Nine small-fruited Figs (Ficus microcarpa var microcarpa) along the Oxford Street boundary of this park, are some of the original plantings which took place between 1919 and 1923. The stories and the original plaques from these magnificent trees were carefully preserved mainly due to the efforts of the late Ernie Adsett. As President of the Colmslie RSL, Ernie not only oversaw the safekeeping replicas of the plaques associated with these plantings, but also made a special effort in the week of every Anzac Day to visit local schools and remind children of the importance of this Day. Unfortunately Ernie passed away last year, but his legacy has been championed by members of the Colmslie RSL Sub Branch.

Sergeant William Henry Cooling:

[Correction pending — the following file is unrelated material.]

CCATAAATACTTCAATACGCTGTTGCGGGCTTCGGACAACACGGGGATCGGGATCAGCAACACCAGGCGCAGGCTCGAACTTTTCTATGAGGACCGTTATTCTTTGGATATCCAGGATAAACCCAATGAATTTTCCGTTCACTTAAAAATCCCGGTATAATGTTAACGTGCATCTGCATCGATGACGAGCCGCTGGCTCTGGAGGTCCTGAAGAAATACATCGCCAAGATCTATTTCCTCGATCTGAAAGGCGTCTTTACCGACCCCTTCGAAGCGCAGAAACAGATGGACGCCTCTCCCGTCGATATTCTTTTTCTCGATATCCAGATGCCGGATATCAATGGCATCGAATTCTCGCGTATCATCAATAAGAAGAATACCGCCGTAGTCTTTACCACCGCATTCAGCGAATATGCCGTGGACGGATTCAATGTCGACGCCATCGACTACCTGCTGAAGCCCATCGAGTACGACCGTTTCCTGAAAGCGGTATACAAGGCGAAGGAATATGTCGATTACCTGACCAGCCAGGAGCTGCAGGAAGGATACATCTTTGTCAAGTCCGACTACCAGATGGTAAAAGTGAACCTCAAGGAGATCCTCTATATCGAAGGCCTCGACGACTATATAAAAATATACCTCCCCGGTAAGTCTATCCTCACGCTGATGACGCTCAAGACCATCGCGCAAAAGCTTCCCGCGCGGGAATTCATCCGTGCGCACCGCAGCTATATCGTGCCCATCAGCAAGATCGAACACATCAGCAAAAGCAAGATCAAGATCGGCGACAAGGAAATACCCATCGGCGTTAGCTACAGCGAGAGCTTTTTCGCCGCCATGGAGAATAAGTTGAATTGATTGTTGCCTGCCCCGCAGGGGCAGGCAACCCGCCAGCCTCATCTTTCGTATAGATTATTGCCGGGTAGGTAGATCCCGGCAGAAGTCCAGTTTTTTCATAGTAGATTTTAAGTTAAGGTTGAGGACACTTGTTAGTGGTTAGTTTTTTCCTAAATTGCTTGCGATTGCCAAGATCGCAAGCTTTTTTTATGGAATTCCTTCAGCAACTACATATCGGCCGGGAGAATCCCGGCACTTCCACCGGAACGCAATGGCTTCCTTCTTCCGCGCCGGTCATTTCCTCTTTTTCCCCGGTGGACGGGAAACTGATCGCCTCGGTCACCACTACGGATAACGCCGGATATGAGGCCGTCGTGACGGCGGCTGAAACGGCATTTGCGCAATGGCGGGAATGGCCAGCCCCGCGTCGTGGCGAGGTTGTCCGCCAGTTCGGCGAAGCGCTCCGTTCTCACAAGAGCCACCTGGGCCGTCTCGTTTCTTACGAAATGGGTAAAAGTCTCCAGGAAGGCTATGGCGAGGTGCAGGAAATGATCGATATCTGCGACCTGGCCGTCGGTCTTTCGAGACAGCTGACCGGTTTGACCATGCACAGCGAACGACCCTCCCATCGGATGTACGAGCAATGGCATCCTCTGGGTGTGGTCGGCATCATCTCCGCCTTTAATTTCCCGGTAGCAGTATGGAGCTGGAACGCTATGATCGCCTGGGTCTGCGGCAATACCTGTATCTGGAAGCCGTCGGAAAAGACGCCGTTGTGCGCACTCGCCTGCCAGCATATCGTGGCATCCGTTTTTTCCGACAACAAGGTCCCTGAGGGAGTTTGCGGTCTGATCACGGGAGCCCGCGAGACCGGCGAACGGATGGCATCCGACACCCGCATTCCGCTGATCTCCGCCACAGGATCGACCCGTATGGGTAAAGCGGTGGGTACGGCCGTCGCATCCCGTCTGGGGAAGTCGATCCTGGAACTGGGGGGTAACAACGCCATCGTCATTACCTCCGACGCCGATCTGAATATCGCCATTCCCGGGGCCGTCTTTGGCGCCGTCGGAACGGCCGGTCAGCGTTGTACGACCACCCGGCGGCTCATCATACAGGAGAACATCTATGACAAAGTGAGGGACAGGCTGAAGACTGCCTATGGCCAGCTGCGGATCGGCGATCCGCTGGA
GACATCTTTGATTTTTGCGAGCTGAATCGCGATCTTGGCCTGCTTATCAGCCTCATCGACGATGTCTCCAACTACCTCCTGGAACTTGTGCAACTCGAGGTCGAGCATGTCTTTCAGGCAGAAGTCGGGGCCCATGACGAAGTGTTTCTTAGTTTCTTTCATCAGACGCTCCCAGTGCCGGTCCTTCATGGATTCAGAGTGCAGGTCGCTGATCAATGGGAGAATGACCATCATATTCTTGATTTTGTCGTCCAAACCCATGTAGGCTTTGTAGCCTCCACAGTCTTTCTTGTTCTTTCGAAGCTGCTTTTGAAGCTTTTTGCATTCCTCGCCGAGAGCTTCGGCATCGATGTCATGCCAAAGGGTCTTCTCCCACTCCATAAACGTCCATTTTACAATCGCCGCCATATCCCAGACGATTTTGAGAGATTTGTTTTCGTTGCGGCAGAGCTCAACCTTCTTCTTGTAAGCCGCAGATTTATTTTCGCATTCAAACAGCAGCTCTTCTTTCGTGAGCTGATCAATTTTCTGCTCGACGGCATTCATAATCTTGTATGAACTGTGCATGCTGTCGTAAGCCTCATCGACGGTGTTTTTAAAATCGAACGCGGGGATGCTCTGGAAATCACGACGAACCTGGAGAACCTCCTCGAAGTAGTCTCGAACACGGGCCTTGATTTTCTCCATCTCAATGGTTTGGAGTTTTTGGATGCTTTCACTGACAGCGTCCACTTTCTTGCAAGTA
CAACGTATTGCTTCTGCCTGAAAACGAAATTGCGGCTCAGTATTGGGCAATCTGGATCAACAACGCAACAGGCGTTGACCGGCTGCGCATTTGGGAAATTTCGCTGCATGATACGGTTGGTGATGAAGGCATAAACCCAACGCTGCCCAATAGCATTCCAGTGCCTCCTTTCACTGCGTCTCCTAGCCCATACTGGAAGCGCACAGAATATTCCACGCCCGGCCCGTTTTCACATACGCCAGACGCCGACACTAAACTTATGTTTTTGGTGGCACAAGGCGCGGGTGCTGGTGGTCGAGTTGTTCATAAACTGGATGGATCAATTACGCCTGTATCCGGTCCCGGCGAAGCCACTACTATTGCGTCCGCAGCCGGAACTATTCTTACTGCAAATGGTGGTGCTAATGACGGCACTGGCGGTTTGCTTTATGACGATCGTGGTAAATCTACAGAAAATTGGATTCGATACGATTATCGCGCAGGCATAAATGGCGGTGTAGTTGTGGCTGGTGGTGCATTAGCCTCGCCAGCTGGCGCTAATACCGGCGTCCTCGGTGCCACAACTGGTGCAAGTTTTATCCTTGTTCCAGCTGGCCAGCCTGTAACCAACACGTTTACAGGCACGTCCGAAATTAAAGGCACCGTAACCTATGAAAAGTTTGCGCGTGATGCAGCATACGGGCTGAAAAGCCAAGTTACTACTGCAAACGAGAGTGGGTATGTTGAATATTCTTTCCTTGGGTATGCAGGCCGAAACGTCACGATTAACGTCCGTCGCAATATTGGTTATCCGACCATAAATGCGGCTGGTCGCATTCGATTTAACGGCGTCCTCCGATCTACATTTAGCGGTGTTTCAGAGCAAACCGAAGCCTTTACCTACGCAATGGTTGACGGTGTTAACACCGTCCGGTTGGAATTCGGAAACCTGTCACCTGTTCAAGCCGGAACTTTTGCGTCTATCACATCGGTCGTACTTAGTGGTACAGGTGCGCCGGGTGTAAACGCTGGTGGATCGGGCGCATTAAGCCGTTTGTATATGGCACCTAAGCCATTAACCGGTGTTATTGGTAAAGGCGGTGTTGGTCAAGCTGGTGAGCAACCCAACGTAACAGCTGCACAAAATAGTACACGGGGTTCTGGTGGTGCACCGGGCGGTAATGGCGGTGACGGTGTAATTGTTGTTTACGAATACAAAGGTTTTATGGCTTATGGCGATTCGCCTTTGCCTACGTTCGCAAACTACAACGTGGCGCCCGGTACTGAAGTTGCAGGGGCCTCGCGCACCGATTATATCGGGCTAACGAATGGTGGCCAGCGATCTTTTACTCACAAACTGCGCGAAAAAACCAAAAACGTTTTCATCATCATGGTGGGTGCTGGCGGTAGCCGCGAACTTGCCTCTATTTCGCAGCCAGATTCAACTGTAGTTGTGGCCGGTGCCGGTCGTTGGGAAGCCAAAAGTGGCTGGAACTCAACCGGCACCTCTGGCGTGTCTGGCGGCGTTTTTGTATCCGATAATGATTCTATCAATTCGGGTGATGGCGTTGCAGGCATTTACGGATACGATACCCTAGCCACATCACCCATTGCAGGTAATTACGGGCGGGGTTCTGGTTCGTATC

A striking perimeter planting of alternating Bunya Pines (Araucaria bidwillii) and Cottonwoods (Hibiscus tiliaceus) in Graceville Memorial Park honours 52 local lives lost in World War 1. One of the bunya pines is dedicated to Sergeant William Henry Cooling who died at Gallipoli on 22 October 1915.  Sgt. Cooling was a local school teacher and devoted parishioner who joined the AIF, A Company 26th Battalion on 7 May 1915. He is buried in Main 16th Hospital Cemetery at Gallipoli and is honoured by not just one but two memorial plantings. In addition to the Bunya Pine in the park, a small brass plaque fixed to a Cabbage Palm (Livistonia australis) in the grounds of the Sherwood Uniting Church, bears his name.